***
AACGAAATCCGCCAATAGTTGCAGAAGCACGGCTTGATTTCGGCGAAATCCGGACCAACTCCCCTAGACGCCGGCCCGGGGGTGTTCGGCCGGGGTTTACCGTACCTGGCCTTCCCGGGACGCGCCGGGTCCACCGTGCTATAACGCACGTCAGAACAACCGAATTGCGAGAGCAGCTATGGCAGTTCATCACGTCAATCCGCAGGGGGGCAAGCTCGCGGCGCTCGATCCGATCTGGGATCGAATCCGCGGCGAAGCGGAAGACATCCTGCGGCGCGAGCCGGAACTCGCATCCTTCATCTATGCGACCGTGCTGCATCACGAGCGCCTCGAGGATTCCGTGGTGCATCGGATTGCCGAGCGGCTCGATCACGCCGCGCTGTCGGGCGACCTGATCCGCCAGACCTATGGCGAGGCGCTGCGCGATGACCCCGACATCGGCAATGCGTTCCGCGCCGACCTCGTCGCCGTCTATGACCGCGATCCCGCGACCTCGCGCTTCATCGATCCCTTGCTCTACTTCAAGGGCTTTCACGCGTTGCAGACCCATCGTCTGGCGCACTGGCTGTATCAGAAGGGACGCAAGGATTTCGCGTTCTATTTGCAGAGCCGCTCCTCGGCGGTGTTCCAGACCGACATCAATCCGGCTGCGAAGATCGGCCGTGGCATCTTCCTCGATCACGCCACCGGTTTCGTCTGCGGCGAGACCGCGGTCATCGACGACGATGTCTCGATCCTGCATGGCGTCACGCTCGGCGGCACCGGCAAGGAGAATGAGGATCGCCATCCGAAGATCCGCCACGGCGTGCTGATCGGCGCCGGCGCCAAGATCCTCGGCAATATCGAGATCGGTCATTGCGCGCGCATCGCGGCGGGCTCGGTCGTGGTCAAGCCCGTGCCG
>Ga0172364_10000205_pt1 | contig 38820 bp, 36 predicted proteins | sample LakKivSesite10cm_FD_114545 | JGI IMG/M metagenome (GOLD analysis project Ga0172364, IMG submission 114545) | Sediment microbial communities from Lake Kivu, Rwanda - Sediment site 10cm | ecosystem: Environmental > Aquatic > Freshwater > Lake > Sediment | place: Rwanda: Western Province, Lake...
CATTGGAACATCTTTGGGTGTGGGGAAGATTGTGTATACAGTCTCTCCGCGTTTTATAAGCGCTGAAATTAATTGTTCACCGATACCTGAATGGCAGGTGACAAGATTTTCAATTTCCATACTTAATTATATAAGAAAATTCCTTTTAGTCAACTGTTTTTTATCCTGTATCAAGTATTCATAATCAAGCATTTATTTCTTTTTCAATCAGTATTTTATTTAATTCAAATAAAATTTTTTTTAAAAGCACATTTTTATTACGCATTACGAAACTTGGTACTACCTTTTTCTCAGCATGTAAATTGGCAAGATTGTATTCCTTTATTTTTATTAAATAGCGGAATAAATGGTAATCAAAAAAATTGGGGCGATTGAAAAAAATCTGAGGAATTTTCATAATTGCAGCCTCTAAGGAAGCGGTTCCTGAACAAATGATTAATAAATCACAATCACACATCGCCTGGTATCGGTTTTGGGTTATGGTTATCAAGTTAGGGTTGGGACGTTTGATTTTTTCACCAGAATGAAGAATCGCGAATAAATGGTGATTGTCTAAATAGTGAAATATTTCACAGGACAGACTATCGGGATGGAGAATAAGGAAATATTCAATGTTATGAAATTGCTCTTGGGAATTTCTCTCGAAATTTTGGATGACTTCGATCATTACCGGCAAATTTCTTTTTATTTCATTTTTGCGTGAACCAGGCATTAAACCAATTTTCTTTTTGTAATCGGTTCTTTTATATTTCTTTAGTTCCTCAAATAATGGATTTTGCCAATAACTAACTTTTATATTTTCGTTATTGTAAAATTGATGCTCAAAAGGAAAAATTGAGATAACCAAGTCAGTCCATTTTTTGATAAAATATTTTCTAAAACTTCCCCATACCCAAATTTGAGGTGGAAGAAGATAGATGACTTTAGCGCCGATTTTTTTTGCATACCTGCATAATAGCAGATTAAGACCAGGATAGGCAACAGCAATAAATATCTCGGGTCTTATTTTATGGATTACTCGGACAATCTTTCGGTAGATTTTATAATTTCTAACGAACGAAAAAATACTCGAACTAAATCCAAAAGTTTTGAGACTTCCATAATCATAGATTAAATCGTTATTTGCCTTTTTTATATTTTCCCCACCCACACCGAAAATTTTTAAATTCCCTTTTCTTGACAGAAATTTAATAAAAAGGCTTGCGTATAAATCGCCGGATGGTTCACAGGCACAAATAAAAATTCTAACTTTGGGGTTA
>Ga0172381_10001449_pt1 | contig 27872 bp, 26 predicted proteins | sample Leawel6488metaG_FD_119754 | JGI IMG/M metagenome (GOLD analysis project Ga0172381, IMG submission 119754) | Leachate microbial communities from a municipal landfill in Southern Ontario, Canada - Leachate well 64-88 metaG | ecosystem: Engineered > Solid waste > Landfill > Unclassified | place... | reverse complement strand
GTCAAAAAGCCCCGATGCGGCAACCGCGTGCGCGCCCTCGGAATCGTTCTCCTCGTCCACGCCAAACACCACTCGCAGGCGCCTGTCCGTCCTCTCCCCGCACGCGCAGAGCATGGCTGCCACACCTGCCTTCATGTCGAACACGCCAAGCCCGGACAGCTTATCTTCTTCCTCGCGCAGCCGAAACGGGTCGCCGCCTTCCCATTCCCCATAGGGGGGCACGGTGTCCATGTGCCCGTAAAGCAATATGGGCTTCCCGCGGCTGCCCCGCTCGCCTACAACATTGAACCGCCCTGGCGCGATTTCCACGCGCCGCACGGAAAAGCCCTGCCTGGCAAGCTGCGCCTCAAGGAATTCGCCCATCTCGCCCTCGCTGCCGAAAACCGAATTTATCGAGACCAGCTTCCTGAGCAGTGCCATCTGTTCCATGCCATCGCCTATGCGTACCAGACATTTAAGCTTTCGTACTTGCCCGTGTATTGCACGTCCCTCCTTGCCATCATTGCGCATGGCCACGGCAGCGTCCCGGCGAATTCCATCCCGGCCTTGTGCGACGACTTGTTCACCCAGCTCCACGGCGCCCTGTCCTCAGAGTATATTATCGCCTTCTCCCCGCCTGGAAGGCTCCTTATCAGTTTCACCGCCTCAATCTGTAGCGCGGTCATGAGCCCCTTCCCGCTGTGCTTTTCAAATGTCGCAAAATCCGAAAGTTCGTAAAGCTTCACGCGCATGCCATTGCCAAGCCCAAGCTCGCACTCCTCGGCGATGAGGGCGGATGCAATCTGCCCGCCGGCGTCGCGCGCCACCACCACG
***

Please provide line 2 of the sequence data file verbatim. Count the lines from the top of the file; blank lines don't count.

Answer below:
>Ga0172364_10000205_pt1 | contig 38820 bp, 36 predicted proteins | sample LakKivSesite10cm_FD_114545 | JGI IMG/M metagenome (GOLD analysis project Ga0172364, IMG submission 114545) | Sediment microbial communities from Lake Kivu, Rwanda - Sediment site 10cm | ecosystem: Environmental > Aquatic > Freshwater > Lake > Sediment | place: Rwanda: Western Province, Lake...